What would you do if you knew for a fact you had only 3 more weeks to live? What would you do if you knew for a fact the entire world would end in 3 weeks? Acclaimed scribe Lorene Scafaria, now making her directorial debut on her own script, tries to answer that question in “Seeking a Friend for the End of the World.”
In an industry that relies so heavily on big action scenes and more explosions per film that one would care to count, it's almost a relief to see one that tackles such a huge subject without actually going overboard with it.
Pushed as a “comedy” in promo materials but three parts drama and just one part comedy, “Seeking a Friend for the End of the World” kicks off by stating its own expiration date: an asteroid named Matilda is on a collision course to Earth and the last attempt to destroy it has failed.
Humanity has only 3 more weeks left and there isn't a thing anyone can do to change that.
Dodge (Steve Carrell) and his wife (Carrell's wife in real life, Nancy) are sitting in their car, listening to the tragic news. While she reacts to it by fleeing from the car – and his life – in one final, desperate attempt at experiencing all those things she couldn't by his side, Dodge remains eerily unmoved.
He is so apparently emotionless than he even continues suiting up and going to work every single day when he doesn't have to.
Around him, the world is crumbling: “the sky is falling, man.”
His friends, whom we're to believe were once just as rigid as he is, use this opportunity to do the things they never dared dream of: there's some serious partying going on, drug use, drinking, lewd behavior and pretty much anything else you can think of.
Those who are not rioting and looting in the streets, are either living life to the fullest while they still can (there are some serious hippie vibes here) or going into lockdown mode in underground shelters, hoping against all odds to survive the impact.
Dodge seems to be the only one who wants no part in any of this: he's lived such a dull life that the regrets he's now burdened with seem too heavy for his shoulders. So he simply gives up.
Luckily, Penny (Keira Knightley) is willing to help him. Where Dodge is the very definition of “boring,” Penny is the exact opposite: he never had the courage to live his life, but she has lived hers in the fast lane and doesn't plan to stop now, especially since she knows this is really it.
With doom looming, their final wishes take shape: Dodge would like to see the love of his life once more (Olivia, his high school darling) and Penny wants to go home to Britain to be with her family.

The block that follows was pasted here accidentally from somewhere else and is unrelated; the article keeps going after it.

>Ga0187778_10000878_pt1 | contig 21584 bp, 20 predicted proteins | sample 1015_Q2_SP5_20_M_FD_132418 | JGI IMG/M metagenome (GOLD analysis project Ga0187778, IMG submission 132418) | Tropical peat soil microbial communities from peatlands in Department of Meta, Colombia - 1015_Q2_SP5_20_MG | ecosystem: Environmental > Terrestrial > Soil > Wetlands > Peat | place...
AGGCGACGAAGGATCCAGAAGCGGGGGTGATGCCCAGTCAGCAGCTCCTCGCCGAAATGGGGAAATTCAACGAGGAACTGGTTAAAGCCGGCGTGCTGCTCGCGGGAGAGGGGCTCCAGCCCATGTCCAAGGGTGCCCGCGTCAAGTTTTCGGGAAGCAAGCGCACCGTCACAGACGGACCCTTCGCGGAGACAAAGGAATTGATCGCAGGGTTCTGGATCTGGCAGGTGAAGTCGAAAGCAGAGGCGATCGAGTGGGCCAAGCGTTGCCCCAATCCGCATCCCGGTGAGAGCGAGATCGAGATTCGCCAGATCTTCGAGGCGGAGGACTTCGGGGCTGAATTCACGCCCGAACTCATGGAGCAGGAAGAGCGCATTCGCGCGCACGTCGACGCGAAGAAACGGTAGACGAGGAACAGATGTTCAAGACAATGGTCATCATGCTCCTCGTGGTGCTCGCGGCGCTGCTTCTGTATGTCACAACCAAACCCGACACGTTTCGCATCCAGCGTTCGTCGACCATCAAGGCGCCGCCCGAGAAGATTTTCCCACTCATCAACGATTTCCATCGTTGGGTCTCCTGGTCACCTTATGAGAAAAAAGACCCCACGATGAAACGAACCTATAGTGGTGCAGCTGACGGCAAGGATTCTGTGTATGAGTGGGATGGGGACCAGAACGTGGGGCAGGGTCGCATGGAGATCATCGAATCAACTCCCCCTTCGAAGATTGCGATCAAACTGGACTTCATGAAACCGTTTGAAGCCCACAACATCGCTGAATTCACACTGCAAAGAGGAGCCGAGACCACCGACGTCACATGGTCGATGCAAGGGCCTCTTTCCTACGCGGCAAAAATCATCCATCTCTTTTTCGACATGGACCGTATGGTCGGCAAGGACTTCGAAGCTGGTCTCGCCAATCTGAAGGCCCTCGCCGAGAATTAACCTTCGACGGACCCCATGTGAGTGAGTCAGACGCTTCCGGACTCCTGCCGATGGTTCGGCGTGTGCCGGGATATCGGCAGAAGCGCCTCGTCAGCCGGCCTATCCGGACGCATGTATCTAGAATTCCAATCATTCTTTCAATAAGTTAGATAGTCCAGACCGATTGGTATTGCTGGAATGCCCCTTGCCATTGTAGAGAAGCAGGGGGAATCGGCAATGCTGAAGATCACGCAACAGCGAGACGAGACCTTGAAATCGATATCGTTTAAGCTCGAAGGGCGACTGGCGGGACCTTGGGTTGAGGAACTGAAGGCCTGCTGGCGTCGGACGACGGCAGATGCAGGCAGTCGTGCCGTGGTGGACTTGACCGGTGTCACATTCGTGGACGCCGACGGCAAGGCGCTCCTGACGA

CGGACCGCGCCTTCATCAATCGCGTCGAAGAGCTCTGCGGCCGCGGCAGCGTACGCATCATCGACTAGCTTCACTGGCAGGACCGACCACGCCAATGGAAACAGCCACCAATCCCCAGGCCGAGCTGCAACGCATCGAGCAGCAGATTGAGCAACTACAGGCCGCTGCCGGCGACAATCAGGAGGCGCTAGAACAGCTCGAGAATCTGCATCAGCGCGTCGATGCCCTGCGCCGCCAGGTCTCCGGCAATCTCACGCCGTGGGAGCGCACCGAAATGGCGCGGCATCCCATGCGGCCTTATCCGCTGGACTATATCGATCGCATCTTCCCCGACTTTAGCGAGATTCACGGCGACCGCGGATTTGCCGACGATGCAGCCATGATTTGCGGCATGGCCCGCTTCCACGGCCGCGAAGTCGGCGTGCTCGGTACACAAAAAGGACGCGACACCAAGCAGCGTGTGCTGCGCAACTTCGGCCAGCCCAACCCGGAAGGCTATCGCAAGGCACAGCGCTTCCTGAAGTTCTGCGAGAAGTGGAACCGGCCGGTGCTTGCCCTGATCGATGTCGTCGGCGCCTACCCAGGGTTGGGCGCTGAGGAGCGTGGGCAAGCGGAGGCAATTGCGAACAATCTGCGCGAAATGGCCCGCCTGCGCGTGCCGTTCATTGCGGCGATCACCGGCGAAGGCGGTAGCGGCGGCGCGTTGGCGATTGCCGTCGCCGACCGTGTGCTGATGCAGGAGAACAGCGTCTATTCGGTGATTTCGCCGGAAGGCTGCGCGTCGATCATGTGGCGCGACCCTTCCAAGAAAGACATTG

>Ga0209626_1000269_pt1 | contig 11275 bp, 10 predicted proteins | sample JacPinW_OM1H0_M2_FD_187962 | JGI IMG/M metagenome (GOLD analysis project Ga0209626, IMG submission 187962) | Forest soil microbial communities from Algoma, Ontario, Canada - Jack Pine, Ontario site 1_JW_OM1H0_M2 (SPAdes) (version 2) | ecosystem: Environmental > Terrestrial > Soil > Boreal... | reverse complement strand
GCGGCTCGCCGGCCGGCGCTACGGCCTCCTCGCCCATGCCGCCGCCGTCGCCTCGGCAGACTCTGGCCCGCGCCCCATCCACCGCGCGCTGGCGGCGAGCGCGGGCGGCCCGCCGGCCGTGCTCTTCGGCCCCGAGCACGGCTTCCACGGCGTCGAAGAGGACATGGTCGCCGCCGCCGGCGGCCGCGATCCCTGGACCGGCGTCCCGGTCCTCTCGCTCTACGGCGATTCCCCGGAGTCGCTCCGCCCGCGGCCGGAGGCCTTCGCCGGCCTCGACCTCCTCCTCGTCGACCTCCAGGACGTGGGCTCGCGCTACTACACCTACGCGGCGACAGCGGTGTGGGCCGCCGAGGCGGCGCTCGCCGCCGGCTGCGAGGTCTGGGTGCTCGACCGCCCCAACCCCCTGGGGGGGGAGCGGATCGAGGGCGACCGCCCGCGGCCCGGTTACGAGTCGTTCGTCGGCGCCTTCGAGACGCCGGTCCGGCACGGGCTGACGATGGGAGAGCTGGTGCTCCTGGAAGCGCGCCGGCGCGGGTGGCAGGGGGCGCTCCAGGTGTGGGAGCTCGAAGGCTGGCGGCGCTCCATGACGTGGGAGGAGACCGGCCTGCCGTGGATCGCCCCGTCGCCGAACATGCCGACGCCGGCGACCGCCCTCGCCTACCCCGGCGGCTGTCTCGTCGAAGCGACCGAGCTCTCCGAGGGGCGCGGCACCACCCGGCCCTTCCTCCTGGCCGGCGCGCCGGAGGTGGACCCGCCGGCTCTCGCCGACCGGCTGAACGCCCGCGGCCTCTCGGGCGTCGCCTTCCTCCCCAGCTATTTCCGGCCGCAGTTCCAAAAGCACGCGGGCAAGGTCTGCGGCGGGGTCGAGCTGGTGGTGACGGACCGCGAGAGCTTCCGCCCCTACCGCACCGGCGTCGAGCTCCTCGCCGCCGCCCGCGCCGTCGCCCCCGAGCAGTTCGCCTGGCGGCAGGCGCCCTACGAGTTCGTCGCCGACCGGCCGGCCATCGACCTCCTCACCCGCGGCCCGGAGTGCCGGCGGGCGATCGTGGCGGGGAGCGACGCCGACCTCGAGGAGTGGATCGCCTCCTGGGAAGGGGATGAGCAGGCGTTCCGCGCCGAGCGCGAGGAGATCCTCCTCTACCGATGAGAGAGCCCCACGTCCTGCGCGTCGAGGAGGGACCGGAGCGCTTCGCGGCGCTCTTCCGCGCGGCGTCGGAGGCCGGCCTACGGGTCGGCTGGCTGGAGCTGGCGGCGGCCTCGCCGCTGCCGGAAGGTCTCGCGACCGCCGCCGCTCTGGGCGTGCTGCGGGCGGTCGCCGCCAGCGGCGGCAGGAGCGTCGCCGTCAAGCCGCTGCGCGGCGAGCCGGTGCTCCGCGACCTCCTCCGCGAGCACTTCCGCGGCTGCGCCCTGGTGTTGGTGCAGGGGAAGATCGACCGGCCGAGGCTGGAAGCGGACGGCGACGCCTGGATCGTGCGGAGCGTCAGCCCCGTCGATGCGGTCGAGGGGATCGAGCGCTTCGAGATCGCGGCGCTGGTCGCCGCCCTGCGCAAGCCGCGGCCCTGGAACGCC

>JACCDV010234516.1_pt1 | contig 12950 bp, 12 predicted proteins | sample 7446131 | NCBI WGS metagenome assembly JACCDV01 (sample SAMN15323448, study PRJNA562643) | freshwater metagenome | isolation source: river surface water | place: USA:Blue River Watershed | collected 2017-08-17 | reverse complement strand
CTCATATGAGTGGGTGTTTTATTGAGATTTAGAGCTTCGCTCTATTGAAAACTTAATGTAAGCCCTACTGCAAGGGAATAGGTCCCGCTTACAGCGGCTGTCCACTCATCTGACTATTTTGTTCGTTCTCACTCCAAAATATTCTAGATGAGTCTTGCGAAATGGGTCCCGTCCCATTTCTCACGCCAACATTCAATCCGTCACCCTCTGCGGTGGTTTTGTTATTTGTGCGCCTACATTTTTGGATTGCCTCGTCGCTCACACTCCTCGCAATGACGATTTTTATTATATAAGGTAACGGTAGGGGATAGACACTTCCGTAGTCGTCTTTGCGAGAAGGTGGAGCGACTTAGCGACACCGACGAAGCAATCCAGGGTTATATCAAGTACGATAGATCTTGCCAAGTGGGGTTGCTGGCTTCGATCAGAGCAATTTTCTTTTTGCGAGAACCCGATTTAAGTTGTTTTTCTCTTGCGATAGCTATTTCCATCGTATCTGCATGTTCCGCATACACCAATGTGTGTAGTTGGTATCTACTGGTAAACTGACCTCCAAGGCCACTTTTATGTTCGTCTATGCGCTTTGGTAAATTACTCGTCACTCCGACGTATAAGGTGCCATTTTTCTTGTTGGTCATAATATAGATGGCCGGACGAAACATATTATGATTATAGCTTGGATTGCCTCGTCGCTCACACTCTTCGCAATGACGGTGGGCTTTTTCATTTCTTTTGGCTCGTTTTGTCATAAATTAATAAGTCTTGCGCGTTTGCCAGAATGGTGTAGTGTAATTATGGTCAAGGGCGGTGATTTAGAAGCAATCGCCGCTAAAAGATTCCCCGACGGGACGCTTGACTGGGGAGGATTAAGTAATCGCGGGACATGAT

She promises to drive him to Olivia, but only because he tells her he knows someone with a plane who could help her get back to the UK – you see, all commercial flights have been grounded.
The road trip is basically a wonderful opportunity for Scafaria to give the two the time they need to know each other and fall in love. It's also just the thing she needs to introduce audiences into her own take on the apocalypse – and trust us, she does it in such an understated and touching way that it's quite impossible not to relate to events on screen.
There's a feeling of disjointedness to the film that makes it hard to say whether Scafaria is mocking her own characters and the audiences, or feeling love towards both. Scenes of extreme violence are sprinkled with healthy doses of humor, while some events / actions are downright absurd especially considering the context (it's the end of the world, after all).
Perhaps the most regrettable thing about the film is that it fails to convey the idea of urgency, even though it claims from the start that humanity is on the clock. Dodge and Penny have only so little time to live but they're clearly in no rush to getting where they want to be, which makes their decision to leave in the first place questionable.
Even so, it's difficult not to feel anything during “Seeking a Friend for the End of the World.” If you'd consider it a romantic comedy, think of it in terms of the most endearing and original one so far. If you choose to think of it as an apocalyptic film, believe it's the one with the biggest heart to come out these past few years.
It's hard to picture Carrell and Knightley as love interests, but that's the whole gist: you were never supposed to be rooting for them, or to expect a romance at all.
In the end, “Seeking a Friend for the End of the World,” whether comedy or drama, remains a film about the choices we make and how they shape our life – even if it's as short as 3 weeks.
“Seeking a Friend for the End of the World” runs for 101 minutes, and is rated R for language and brief violence. It opened in the US on June 22, is now running in the UK and Russia, and will conclude its run in Germany on September 20.
It's a relief to see apocalyptic movies can still have a heart after years of Hollywood blockbusters. Steve Carrell and Keira Knightley make for the most unlikely and, because of it, surprising romantic pairing of the past years.
“Seeking a Friend for the End of the World” will surprise you if you give it the time.
“Seeking a Friend for the End of the World” is dragged down by a slow pace and lack of motivation. There's also a feeling of disjointedness to many scenes that bugs, even if it was intentional.
Far from perfect, “Seeking a Friend for the End of the World” deserves a fighting chance to prove its worth.
Here is a movie with a heart and, just like everything else with a heart, it too is flawed but none the less impressive for it.